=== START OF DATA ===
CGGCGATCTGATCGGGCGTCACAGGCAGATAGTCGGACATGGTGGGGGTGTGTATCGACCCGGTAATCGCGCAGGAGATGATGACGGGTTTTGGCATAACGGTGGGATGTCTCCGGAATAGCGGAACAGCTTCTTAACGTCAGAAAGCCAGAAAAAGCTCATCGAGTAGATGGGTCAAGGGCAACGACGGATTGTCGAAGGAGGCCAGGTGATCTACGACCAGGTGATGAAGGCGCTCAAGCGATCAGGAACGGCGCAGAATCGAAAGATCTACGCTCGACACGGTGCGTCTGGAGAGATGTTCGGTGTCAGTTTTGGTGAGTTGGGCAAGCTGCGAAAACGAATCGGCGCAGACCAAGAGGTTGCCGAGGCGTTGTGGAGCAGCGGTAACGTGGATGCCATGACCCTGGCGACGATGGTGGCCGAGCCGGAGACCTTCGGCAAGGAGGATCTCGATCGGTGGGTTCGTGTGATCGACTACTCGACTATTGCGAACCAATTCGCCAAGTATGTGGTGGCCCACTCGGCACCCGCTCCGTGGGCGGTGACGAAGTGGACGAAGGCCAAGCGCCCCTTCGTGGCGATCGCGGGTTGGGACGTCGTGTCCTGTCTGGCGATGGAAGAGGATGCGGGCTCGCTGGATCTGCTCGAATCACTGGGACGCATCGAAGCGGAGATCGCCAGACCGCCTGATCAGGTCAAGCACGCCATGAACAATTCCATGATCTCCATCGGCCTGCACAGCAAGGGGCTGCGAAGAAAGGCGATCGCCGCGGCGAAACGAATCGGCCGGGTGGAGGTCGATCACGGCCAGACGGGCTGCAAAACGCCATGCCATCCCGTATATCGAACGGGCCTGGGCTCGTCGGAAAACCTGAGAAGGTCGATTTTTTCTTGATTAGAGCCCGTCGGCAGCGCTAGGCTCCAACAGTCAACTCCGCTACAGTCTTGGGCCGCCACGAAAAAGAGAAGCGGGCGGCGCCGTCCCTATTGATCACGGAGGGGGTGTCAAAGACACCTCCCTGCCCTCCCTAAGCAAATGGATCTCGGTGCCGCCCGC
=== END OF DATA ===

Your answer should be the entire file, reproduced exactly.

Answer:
CGGCGATCTGATCGGGCGTCACAGGCAGATAGTCGGACATGGTGGGGGTGTGTATCGACCCGGTAATCGCGCAGGAGATGATGACGGGTTTTGGCATAACGGTGGGATGTCTCCGGAATAGCGGAACAGCTTCTTAACGTCAGAAAGCCAGAAAAAGCTCATCGAGTAGATGGGTCAAGGGCAACGACGGATTGTCGAAGGAGGCCAGGTGATCTACGACCAGGTGATGAAGGCGCTCAAGCGATCAGGAACGGCGCAGAATCGAAAGATCTACGCTCGACACGGTGCGTCTGGAGAGATGTTCGGTGTCAGTTTTGGTGAGTTGGGCAAGCTGCGAAAACGAATCGGCGCAGACCAAGAGGTTGCCGAGGCGTTGTGGAGCAGCGGTAACGTGGATGCCATGACCCTGGCGACGATGGTGGCCGAGCCGGAGACCTTCGGCAAGGAGGATCTCGATCGGTGGGTTCGTGTGATCGACTACTCGACTATTGCGAACCAATTCGCCAAGTATGTGGTGGCCCACTCGGCACCCGCTCCGTGGGCGGTGACGAAGTGGACGAAGGCCAAGCGCCCCTTCGTGGCGATCGCGGGTTGGGACGTCGTGTCCTGTCTGGCGATGGAAGAGGATGCGGGCTCGCTGGATCTGCTCGAATCACTGGGACGCATCGAAGCGGAGATCGCCAGACCGCCTGATCAGGTCAAGCACGCCATGAACAATTCCATGATCTCCATCGGCCTGCACAGCAAGGGGCTGCGAAGAAAGGCGATCGCCGCGGCGAAACGAATCGGCCGGGTGGAGGTCGATCACGGCCAGACGGGCTGCAAAACGCCATGCCATCCCGTATATCGAACGGGCCTGGGCTCGTCGGAAAACCTGAGAAGGTCGATTTTTTCTTGATTAGAGCCCGTCGGCAGCGCTAGGCTCCAACAGTCAACTCCGCTACAGTCTTGGGCCGCCACGAAAAAGAGAAGCGGGCGGCGCCGTCCCTATTGATCACGGAGGGGGTGTCAAAGACACCTCCCTGCCCTCCCTAAGCAAATGGATCTCGGTGCCGCCCGC